This study found that:
- A single nucleotide polymorphism (SNP) in the messenger RNA of the µ-opioid receptor gene was associated with patients’ responses to methadone treatment for opioid dependence.
- The association may occur because one variant of the SNP produces fewer µ-opioid receptors than the alternate form.
Methadone helps people remain abstinent from opioids by reducing withdrawal symptoms and craving for the drugs. However, the medication doesn’t work equally well for all patients. New research indicates that a genetic difference may be one reason why.
Drs. Richard C. Crist and Glenn A. Doyle from the Center for Neurobiology and Behavior at the University of Pennsylvania School of Medicine and colleagues focused on the OPRM1 gene as a locus where variation in the sequence of DNA might affect responses to methadone and buprenorphine. OPRM1 encodes the μ-opioid receptor, where all opioids, licit and illicit, including the two opioid agonist medications, exert their effects on the brain. If a variant in OPRM1 were to suppress the gene’s expression, reducing the quantity of receptors available, those effects might be reduced accordingly.
Drs. Crist and Doyle and colleagues hypothesized that if such an OPRM1 variant existed, its suppressive effect might occur in the messenger RNA (MOR-1) transcribed from the gene. The researchers observed that MOR-1 contains an unusually long 3’ untranslated region (3’ UTR) (see Figure 1), and other research had linked lengthy 3’ UTRs in other genes to expression-suppressing mechanisms.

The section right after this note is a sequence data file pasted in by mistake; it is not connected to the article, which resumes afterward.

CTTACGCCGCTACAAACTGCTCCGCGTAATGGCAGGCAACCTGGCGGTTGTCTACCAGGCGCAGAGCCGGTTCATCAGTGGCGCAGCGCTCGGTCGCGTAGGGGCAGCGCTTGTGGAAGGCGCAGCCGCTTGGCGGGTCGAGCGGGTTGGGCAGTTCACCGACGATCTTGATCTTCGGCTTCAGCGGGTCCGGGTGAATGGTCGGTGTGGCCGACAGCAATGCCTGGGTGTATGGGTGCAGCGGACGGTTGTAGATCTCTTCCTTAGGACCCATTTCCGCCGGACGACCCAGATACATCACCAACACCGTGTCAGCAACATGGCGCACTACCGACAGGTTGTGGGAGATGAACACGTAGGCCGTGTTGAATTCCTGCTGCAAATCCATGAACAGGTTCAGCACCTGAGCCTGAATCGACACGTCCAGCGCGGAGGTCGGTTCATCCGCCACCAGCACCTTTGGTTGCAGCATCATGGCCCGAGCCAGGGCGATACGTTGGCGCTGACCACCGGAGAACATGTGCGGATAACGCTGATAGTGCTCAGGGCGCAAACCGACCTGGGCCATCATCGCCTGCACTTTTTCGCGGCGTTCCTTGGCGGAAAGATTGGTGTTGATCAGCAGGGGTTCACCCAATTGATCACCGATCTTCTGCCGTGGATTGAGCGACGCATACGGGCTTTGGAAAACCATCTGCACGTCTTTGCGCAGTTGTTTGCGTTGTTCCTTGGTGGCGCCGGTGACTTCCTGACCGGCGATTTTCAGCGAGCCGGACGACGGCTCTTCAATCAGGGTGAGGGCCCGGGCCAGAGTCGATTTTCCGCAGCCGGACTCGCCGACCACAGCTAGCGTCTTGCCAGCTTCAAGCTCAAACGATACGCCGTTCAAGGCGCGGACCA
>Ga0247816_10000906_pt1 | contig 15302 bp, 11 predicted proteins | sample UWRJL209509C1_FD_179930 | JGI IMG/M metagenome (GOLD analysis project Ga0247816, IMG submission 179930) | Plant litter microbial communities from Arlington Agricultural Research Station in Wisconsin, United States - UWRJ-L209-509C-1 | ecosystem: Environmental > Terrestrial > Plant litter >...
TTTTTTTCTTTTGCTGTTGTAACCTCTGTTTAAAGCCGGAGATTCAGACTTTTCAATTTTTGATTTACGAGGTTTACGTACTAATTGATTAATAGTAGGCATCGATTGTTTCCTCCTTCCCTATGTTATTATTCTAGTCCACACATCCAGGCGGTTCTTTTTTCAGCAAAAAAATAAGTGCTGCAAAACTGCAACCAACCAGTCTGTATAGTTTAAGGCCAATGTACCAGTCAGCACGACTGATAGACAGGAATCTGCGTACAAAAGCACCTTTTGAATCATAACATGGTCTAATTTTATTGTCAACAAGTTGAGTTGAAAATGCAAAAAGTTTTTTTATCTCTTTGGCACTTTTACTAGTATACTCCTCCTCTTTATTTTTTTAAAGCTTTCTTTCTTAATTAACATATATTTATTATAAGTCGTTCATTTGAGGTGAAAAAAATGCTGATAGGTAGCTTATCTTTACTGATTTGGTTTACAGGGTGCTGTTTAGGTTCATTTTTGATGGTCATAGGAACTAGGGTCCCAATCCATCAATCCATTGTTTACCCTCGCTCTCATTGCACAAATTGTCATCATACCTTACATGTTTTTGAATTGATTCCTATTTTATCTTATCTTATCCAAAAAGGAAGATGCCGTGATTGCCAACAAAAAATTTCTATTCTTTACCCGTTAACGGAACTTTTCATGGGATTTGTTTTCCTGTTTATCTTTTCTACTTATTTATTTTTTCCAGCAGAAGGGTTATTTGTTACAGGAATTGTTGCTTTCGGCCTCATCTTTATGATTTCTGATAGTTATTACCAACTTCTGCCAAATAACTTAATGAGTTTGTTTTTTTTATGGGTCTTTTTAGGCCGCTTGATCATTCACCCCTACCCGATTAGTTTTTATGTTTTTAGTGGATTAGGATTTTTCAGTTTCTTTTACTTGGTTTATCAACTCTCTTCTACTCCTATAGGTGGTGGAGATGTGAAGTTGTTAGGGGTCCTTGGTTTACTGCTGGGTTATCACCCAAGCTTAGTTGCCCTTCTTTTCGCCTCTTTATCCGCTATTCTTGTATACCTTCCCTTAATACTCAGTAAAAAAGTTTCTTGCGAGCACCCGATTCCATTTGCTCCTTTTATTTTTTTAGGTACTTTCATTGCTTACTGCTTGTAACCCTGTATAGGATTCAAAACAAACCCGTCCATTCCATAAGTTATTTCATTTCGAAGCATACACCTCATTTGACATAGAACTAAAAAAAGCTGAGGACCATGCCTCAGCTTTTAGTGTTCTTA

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Contrasting Treatment Responses
The researchers analyzed DNA and treatment-response data from patients who participated in the Starting Treatment with Agonist Replacement Therapy (START) clinical trial. START randomly assigned first-time seekers of treatment for opioid dependence to receive maintenance treatment with either methadone or buprenorphine for 24 weeks at federally licensed opioid treatment programs.
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The analysis turned up one SNP (rs10485058) in the START participants’ MOR-1 3’ UTR that appeared to affect how they fared in methadone maintenance (see Figure 2). Methadone-maintained patients of European descent who had at least one copy of the guanine variant of rs10485058 produced more illicit-opioid-positive urine samples during the trial than patients who had only the adenine variant (see Table). Three other SNPs in the patients’ MOR-1 3’UTR (rs671531, rs558948, rs645027) were not associated with methadone treatment response. No SNP was associated with responses to buprenorphine.
A second analysis, this one of data from 1,215 Australians of European descent who were treated with opioid agonist therapy in the Comorbidity and Trauma Study (CTS), reinforced these findings. CTS participants who had at least one copy of the guanine variant of rs10485058 had significantly higher rates of self-reported relapse than those with only the adenine variant.